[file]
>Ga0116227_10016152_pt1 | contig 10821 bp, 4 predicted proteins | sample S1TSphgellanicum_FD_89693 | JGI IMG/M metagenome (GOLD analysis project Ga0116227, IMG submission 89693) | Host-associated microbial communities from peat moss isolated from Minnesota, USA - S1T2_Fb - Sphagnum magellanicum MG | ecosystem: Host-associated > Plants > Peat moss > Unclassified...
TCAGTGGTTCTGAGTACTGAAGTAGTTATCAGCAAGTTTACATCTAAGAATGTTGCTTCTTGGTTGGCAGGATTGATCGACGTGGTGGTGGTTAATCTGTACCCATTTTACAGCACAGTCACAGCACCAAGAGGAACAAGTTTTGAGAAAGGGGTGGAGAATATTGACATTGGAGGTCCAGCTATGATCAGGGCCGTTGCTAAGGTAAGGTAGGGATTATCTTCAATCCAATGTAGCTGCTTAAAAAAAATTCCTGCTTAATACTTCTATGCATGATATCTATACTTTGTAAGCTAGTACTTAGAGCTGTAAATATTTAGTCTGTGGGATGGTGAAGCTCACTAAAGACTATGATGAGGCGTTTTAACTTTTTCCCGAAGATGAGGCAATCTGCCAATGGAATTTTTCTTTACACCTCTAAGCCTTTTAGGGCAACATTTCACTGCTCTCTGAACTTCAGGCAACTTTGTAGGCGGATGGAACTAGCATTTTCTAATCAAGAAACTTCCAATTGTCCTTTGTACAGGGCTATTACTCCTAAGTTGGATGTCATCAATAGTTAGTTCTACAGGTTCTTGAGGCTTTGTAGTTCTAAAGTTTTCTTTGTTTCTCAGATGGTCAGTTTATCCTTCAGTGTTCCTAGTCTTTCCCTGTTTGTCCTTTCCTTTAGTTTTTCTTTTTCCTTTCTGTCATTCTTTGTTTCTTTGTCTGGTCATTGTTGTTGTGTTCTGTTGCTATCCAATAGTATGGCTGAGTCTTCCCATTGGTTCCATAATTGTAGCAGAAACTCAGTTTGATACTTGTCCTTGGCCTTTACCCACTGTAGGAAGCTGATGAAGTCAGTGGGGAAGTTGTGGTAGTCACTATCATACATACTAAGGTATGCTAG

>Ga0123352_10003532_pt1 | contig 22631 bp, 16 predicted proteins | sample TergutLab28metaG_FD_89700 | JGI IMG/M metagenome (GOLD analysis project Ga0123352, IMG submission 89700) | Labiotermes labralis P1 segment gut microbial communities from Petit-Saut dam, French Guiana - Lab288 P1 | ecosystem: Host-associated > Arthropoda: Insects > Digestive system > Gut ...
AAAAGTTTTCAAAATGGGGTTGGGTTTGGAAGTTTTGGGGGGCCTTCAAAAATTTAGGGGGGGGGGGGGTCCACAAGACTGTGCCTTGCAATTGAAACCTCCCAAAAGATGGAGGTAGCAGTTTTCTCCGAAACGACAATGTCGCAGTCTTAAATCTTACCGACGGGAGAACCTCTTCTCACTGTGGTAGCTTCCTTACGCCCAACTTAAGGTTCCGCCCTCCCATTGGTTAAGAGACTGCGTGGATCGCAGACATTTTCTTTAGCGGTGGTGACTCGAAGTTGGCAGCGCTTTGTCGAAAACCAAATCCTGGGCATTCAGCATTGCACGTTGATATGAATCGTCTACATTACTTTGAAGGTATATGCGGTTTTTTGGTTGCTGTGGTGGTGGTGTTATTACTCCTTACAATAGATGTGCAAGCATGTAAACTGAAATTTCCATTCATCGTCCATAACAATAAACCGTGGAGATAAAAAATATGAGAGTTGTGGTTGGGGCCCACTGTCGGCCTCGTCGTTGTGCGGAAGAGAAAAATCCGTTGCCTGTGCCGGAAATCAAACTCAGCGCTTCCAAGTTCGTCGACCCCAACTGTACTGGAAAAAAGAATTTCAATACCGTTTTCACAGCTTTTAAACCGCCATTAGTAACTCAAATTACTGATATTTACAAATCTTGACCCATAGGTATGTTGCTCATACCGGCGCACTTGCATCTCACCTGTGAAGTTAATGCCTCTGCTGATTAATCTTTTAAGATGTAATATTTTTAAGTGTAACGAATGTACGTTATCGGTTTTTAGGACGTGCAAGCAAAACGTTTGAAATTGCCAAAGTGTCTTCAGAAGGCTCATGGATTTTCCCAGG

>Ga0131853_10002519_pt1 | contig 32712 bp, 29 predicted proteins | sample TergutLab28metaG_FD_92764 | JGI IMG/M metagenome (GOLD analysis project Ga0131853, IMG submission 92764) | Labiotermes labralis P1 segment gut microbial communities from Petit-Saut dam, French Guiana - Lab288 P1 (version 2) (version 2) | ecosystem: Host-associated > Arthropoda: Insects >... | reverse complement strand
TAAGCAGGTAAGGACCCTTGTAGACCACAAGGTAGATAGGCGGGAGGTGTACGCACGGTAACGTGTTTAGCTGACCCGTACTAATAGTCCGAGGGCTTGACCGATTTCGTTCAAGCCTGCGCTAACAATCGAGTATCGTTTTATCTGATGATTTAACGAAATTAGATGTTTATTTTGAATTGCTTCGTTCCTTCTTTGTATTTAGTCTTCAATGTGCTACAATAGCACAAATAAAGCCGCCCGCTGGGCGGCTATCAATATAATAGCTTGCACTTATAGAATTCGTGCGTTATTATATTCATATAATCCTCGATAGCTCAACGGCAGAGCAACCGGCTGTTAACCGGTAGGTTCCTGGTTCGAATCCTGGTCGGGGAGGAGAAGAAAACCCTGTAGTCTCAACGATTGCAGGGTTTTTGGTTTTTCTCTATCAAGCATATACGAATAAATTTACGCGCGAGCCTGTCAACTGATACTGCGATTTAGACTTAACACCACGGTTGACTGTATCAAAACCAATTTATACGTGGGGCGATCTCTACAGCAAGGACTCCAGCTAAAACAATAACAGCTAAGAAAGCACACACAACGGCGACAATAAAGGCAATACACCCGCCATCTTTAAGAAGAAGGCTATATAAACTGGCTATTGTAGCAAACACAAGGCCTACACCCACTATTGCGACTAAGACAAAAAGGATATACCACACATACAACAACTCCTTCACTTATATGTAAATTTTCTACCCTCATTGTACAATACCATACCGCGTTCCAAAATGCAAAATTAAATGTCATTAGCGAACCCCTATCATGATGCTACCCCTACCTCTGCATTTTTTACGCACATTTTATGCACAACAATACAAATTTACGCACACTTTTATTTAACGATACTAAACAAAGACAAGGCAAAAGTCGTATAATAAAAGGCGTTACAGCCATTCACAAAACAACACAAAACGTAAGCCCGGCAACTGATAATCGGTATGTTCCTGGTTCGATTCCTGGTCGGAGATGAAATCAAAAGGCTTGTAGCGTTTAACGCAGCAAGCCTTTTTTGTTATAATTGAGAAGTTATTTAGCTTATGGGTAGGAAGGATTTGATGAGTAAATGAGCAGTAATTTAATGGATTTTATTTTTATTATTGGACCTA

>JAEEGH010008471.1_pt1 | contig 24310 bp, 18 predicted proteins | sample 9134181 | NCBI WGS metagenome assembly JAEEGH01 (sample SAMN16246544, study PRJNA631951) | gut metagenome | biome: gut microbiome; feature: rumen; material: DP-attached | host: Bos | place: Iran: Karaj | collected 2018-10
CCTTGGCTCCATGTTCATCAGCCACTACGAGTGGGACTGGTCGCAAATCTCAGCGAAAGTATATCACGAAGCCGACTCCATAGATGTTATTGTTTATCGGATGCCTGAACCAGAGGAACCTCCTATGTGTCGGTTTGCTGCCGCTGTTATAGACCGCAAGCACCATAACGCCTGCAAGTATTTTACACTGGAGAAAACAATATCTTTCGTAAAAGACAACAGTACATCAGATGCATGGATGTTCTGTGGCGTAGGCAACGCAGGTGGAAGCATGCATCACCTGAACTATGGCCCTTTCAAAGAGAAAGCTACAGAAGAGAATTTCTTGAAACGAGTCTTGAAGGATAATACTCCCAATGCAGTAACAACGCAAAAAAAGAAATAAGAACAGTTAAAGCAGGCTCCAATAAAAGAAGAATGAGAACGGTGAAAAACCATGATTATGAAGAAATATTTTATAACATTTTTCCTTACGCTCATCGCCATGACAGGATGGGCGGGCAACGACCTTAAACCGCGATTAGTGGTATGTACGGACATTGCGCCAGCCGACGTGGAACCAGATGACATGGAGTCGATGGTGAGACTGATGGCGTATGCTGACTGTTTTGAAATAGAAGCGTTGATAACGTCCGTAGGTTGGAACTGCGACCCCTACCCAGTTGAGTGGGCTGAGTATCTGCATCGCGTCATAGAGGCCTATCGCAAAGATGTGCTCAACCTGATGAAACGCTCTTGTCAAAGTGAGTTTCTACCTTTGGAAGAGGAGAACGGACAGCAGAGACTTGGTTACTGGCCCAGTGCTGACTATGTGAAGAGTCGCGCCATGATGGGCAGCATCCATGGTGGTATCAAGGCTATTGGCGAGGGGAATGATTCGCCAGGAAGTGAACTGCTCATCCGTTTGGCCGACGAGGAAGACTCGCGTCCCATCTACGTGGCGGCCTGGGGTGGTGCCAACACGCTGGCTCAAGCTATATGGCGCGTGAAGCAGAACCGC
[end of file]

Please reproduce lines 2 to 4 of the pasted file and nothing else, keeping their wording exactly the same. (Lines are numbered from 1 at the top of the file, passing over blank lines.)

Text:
TCAGTGGTTCTGAGTACTGAAGTAGTTATCAGCAAGTTTACATCTAAGAATGTTGCTTCTTGGTTGGCAGGATTGATCGACGTGGTGGTGGTTAATCTGTACCCATTTTACAGCACAGTCACAGCACCAAGAGGAACAAGTTTTGAGAAAGGGGTGGAGAATATTGACATTGGAGGTCCAGCTATGATCAGGGCCGTTGCTAAGGTAAGGTAGGGATTATCTTCAATCCAATGTAGCTGCTTAAAAAAAATTCCTGCTTAATACTTCTATGCATGATATCTATACTTTGTAAGCTAGTACTTAGAGCTGTAAATATTTAGTCTGTGGGATGGTGAAGCTCACTAAAGACTATGATGAGGCGTTTTAACTTTTTCCCGAAGATGAGGCAATCTGCCAATGGAATTTTTCTTTACACCTCTAAGCCTTTTAGGGCAACATTTCACTGCTCTCTGAACTTCAGGCAACTTTGTAGGCGGATGGAACTAGCATTTTCTAATCAAGAAACTTCCAATTGTCCTTTGTACAGGGCTATTACTCCTAAGTTGGATGTCATCAATAGTTAGTTCTACAGGTTCTTGAGGCTTTGTAGTTCTAAAGTTTTCTTTGTTTCTCAGATGGTCAGTTTATCCTTCAGTGTTCCTAGTCTTTCCCTGTTTGTCCTTTCCTTTAGTTTTTCTTTTTCCTTTCTGTCATTCTTTGTTTCTTTGTCTGGTCATTGTTGTTGTGTTCTGTTGCTATCCAATAGTATGGCTGAGTCTTCCCATTGGTTCCATAATTGTAGCAGAAACTCAGTTTGATACTTGTCCTTGGCCTTTACCCACTGTAGGAAGCTGATGAAGTCAGTGGGGAAGTTGTGGTAGTCACTATCATACATACTAAGGTATGCTAG

>Ga0123352_10003532_pt1 | contig 22631 bp, 16 predicted proteins | sample TergutLab28metaG_FD_89700 | JGI IMG/M metagenome (GOLD analysis project Ga0123352, IMG submission 89700) | Labiotermes labralis P1 segment gut microbial communities from Petit-Saut dam, French Guiana - Lab288 P1 | ecosystem: Host-associated > Arthropoda: Insects > Digestive system > Gut ...
AAAAGTTTTCAAAATGGGGTTGGGTTTGGAAGTTTTGGGGGGCCTTCAAAAATTTAGGGGGGGGGGGGGTCCACAAGACTGTGCCTTGCAATTGAAACCTCCCAAAAGATGGAGGTAGCAGTTTTCTCCGAAACGACAATGTCGCAGTCTTAAATCTTACCGACGGGAGAACCTCTTCTCACTGTGGTAGCTTCCTTACGCCCAACTTAAGGTTCCGCCCTCCCATTGGTTAAGAGACTGCGTGGATCGCAGACATTTTCTTTAGCGGTGGTGACTCGAAGTTGGCAGCGCTTTGTCGAAAACCAAATCCTGGGCATTCAGCATTGCACGTTGATATGAATCGTCTACATTACTTTGAAGGTATATGCGGTTTTTTGGTTGCTGTGGTGGTGGTGTTATTACTCCTTACAATAGATGTGCAAGCATGTAAACTGAAATTTCCATTCATCGTCCATAACAATAAACCGTGGAGATAAAAAATATGAGAGTTGTGGTTGGGGCCCACTGTCGGCCTCGTCGTTGTGCGGAAGAGAAAAATCCGTTGCCTGTGCCGGAAATCAAACTCAGCGCTTCCAAGTTCGTCGACCCCAACTGTACTGGAAAAAAGAATTTCAATACCGTTTTCACAGCTTTTAAACCGCCATTAGTAACTCAAATTACTGATATTTACAAATCTTGACCCATAGGTATGTTGCTCATACCGGCGCACTTGCATCTCACCTGTGAAGTTAATGCCTCTGCTGATTAATCTTTTAAGATGTAATATTTTTAAGTGTAACGAATGTACGTTATCGGTTTTTAGGACGTGCAAGCAAAACGTTTGAAATTGCCAAAGTGTCTTCAGAAGGCTCATGGATTTTCCCAGG